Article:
Woods rounds into major form

When Tiger Woods won the Masters Tournament for the fourth time in 2005 at age 29, no one thought his next green jacket might come at age 42.

But oddsmakers and pros, such as 2013 Masters champion Adam Scott, believe it could happen this week at the Masters, which starts Thursday at Augusta National Golf Club.

After missing three of the past four Masters with back problems, Woods is healthy again and appears on the road to regaining his once-dominant form.

Woods, who is among a handful of players 40 and older who could contend, spent two days practicing at Augusta National last week but was not at the course Sunday.

Everything has fallen into place, and Woods is now ready for the tournament he’s been pointing to since his latest comeback started in the unofficial Hero World Challenge in early December.

In his return to the PGA Tour this year after playing just two rounds in 2017, Woods has played five times for a total of 18 rounds. In order, he’s tied for 23rd, missed the cut, tied for second in two tournaments in a row and tied for fifth. In each of his past three events – all in Florida – he was within a shot of the lead on the back nine in the final round.

Though Woods hasn’t won since his return, his recent consistency is Tiger-esque. He has shot par-or-better in his past 10 rounds on the PGA Tour and has gone from 656th in the world ranking at the end of 2017 to 104th last week.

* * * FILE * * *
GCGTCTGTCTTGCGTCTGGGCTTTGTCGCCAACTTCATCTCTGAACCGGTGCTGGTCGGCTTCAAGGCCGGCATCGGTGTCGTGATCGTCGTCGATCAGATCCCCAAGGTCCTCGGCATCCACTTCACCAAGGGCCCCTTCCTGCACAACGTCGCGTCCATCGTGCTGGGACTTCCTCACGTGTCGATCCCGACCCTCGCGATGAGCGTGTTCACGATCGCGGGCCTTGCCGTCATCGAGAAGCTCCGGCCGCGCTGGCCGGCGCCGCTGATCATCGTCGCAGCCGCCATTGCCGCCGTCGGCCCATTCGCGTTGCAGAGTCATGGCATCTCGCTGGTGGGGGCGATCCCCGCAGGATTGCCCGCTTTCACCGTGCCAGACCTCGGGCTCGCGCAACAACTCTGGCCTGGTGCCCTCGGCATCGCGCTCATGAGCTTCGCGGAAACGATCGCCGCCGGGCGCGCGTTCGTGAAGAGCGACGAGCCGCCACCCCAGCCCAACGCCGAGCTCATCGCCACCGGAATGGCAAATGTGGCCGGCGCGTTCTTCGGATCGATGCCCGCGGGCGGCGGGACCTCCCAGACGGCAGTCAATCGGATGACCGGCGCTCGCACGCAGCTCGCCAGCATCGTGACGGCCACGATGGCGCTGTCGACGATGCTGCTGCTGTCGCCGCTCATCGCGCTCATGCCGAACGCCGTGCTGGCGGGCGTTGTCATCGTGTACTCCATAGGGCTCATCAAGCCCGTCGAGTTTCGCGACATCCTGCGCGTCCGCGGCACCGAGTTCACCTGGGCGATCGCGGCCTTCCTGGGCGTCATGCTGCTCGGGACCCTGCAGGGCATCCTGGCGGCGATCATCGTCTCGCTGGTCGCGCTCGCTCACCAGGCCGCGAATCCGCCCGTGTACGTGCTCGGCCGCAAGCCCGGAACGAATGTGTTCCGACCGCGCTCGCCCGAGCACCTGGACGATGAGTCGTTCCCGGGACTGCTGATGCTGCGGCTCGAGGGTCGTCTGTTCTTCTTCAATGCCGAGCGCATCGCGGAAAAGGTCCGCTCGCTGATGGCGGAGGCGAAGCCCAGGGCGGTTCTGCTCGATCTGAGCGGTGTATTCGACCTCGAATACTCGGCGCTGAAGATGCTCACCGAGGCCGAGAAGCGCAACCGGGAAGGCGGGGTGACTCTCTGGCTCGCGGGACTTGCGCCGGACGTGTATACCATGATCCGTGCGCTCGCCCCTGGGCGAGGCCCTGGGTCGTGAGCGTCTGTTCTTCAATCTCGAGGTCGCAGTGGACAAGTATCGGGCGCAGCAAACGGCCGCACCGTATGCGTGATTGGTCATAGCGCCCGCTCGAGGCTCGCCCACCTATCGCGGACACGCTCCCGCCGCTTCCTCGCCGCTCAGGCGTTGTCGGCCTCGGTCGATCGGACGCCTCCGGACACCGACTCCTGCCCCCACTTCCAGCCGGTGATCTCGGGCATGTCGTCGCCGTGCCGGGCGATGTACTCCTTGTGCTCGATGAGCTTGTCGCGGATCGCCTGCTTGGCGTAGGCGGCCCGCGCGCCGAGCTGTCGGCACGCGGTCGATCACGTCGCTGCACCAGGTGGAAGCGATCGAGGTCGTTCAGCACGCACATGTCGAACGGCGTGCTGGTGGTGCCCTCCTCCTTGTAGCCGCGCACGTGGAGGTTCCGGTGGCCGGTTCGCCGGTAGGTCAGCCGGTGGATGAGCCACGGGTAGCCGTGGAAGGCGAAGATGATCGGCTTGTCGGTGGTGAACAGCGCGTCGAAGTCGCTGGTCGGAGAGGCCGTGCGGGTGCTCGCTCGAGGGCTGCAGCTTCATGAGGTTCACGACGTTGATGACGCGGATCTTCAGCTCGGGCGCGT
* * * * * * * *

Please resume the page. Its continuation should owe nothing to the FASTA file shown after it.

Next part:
Scott said Woods’ recent form makes him “dangerous.”

“To see him play the way he’s playing really excites me,” said Ernie Els, one of Woods’ rivals as Woods won 79 PGA Tour events from 1996 to 2013.

Els said he is excited not only for Woods “but for his legacy and what’s he’s done for the game. To see him play this way, this is basically almost the way he played in his prime. To keep seeing that happen really gives me some chills. When he gets going again, you watch out. He’s a player that’s unlike any player I’ve played against or with.”

The fact that Woods has had four back surgeries since he last won on the PGA Tour in 2013 would make a victory this week all the more amazing. When he attended the  Champions Dinner a year ago, he was in pain from his back and leg and couldn’t play in the tournament for the second consecutive year.

“I was debilitated,” Woods said on his website Friday.

Two weeks after the Champions Dinner, he underwent an anterior lumbar interbody fusion that has finally eased his pain and allowed him to play golf again.

“I got a second chance on life,” Woods said on his website. “I am a walking miracle.”

A victory by Woods this week “would be incredible,” said Els, who believes it would be comparable to Jack Nicklaus winning the 1986 Masters at age 46. “It would be something incredible. Really, truly incredible.”

“That would be explosive,” two-time Masters champion Ben Crenshaw said Sunday when asked about a Woods victory. “He’s always tended to do some explosive things. The way he won here way long ago (1997) was just earthshaking, really.”

Woods was ranked No. 1 for 683 for weeks, and he won 14 majors.

“I must say, I never thought Tiger would look this good again,” Crenshaw said. “But I must be honest: he looks fantastic. He looks entirely capable.”